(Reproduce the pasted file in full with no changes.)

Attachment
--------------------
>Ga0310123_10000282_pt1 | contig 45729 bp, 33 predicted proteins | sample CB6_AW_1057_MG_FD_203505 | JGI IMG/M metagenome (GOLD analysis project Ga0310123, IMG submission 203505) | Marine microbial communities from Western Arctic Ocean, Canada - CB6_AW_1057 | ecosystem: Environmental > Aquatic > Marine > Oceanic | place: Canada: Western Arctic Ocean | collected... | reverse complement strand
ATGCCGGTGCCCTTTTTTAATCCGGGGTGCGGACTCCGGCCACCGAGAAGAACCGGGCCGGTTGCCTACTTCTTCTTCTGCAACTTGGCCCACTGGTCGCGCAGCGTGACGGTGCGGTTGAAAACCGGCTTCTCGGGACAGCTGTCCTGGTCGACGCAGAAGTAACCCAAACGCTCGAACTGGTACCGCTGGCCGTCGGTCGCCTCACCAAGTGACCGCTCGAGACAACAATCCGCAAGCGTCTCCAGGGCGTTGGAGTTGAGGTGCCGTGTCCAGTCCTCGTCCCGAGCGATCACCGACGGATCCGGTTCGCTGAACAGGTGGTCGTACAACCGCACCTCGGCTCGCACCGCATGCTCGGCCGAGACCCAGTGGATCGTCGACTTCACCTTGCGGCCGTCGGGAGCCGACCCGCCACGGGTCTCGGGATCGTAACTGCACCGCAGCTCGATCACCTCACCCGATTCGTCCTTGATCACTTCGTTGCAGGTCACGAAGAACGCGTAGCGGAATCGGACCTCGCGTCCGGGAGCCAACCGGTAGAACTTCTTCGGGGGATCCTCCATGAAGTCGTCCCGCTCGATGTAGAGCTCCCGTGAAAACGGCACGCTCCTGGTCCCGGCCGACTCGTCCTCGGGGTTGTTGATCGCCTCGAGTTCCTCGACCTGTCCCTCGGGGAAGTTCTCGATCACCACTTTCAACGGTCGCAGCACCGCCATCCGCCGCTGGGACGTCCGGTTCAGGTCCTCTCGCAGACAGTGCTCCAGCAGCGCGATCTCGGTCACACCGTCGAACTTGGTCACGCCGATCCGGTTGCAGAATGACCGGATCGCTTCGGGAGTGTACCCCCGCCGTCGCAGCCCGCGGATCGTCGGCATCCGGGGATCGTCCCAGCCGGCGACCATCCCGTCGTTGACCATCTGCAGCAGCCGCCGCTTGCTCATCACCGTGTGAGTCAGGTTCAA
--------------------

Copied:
>Ga0310123_10000282_pt1 | contig 45729 bp, 33 predicted proteins | sample CB6_AW_1057_MG_FD_203505 | JGI IMG/M metagenome (GOLD analysis project Ga0310123, IMG submission 203505) | Marine microbial communities from Western Arctic Ocean, Canada - CB6_AW_1057 | ecosystem: Environmental > Aquatic > Marine > Oceanic | place: Canada: Western Arctic Ocean | collected... | reverse complement strand
ATGCCGGTGCCCTTTTTTAATCCGGGGTGCGGACTCCGGCCACCGAGAAGAACCGGGCCGGTTGCCTACTTCTTCTTCTGCAACTTGGCCCACTGGTCGCGCAGCGTGACGGTGCGGTTGAAAACCGGCTTCTCGGGACAGCTGTCCTGGTCGACGCAGAAGTAACCCAAACGCTCGAACTGGTACCGCTGGCCGTCGGTCGCCTCACCAAGTGACCGCTCGAGACAACAATCCGCAAGCGTCTCCAGGGCGTTGGAGTTGAGGTGCCGTGTCCAGTCCTCGTCCCGAGCGATCACCGACGGATCCGGTTCGCTGAACAGGTGGTCGTACAACCGCACCTCGGCTCGCACCGCATGCTCGGCCGAGACCCAGTGGATCGTCGACTTCACCTTGCGGCCGTCGGGAGCCGACCCGCCACGGGTCTCGGGATCGTAACTGCACCGCAGCTCGATCACCTCACCCGATTCGTCCTTGATCACTTCGTTGCAGGTCACGAAGAACGCGTAGCGGAATCGGACCTCGCGTCCGGGAGCCAACCGGTAGAACTTCTTCGGGGGATCCTCCATGAAGTCGTCCCGCTCGATGTAGAGCTCCCGTGAAAACGGCACGCTCCTGGTCCCGGCCGACTCGTCCTCGGGGTTGTTGATCGCCTCGAGTTCCTCGACCTGTCCCTCGGGGAAGTTCTCGATCACCACTTTCAACGGTCGCAGCACCGCCATCCGCCGCTGGGACGTCCGGTTCAGGTCCTCTCGCAGACAGTGCTCCAGCAGCGCGATCTCGGTCACACCGTCGAACTTGGTCACGCCGATCCGGTTGCAGAATGACCGGATCGCTTCGGGAGTGTACCCCCGCCGTCGCAGCCCGCGGATCGTCGGCATCCGGGGATCGTCCCAGCCGGCGACCATCCCGTCGTTGACCATCTGCAGCAGCCGCCGCTTGCTCATCACCGTGTGAGTCAGGTTCAA